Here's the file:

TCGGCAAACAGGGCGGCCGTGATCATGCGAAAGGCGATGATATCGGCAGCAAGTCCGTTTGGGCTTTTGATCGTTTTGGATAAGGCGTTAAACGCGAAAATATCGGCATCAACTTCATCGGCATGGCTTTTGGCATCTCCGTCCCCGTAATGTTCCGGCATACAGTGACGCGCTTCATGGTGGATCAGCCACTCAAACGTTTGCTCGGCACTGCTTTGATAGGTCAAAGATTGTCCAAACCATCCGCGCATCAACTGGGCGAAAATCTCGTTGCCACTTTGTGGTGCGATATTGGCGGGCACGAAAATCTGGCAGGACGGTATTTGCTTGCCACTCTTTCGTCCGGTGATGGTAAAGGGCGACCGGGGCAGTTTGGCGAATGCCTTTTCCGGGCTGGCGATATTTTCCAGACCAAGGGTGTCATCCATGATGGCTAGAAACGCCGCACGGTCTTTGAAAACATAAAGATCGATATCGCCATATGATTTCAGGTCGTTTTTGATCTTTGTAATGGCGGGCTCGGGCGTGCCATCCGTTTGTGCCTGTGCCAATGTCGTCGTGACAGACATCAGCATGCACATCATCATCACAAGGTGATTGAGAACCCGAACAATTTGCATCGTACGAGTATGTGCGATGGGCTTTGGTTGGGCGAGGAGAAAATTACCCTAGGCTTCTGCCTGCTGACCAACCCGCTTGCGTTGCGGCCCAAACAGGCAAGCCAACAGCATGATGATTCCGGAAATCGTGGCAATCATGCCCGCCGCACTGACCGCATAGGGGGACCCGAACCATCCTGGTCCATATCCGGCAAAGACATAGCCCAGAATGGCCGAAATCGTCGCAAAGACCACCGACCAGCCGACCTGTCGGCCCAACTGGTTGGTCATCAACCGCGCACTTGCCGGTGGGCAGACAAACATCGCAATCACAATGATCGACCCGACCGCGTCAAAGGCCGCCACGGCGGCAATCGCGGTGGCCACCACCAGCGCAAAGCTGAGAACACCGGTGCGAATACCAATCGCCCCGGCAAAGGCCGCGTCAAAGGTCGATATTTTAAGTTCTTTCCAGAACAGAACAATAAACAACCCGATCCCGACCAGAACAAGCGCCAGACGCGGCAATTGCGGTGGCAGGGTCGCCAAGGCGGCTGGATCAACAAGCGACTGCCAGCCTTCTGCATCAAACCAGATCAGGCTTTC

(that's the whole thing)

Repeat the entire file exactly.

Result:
TCGGCAAACAGGGCGGCCGTGATCATGCGAAAGGCGATGATATCGGCAGCAAGTCCGTTTGGGCTTTTGATCGTTTTGGATAAGGCGTTAAACGCGAAAATATCGGCATCAACTTCATCGGCATGGCTTTTGGCATCTCCGTCCCCGTAATGTTCCGGCATACAGTGACGCGCTTCATGGTGGATCAGCCACTCAAACGTTTGCTCGGCACTGCTTTGATAGGTCAAAGATTGTCCAAACCATCCGCGCATCAACTGGGCGAAAATCTCGTTGCCACTTTGTGGTGCGATATTGGCGGGCACGAAAATCTGGCAGGACGGTATTTGCTTGCCACTCTTTCGTCCGGTGATGGTAAAGGGCGACCGGGGCAGTTTGGCGAATGCCTTTTCCGGGCTGGCGATATTTTCCAGACCAAGGGTGTCATCCATGATGGCTAGAAACGCCGCACGGTCTTTGAAAACATAAAGATCGATATCGCCATATGATTTCAGGTCGTTTTTGATCTTTGTAATGGCGGGCTCGGGCGTGCCATCCGTTTGTGCCTGTGCCAATGTCGTCGTGACAGACATCAGCATGCACATCATCATCACAAGGTGATTGAGAACCCGAACAATTTGCATCGTACGAGTATGTGCGATGGGCTTTGGTTGGGCGAGGAGAAAATTACCCTAGGCTTCTGCCTGCTGACCAACCCGCTTGCGTTGCGGCCCAAACAGGCAAGCCAACAGCATGATGATTCCGGAAATCGTGGCAATCATGCCCGCCGCACTGACCGCATAGGGGGACCCGAACCATCCTGGTCCATATCCGGCAAAGACATAGCCCAGAATGGCCGAAATCGTCGCAAAGACCACCGACCAGCCGACCTGTCGGCCCAACTGGTTGGTCATCAACCGCGCACTTGCCGGTGGGCAGACAAACATCGCAATCACAATGATCGACCCGACCGCGTCAAAGGCCGCCACGGCGGCAATCGCGGTGGCCACCACCAGCGCAAAGCTGAGAACACCGGTGCGAATACCAATCGCCCCGGCAAAGGCCGCGTCAAAGGTCGATATTTTAAGTTCTTTCCAGAACAGAACAATAAACAACCCGATCCCGACCAGAACAAGCGCCAGACGCGGCAATTGCGGTGGCAGGGTCGCCAAGGCGGCTGGATCAACAAGCGACTGCCAGCCTTCTGCATCAAACCAGATCAGGCTTTC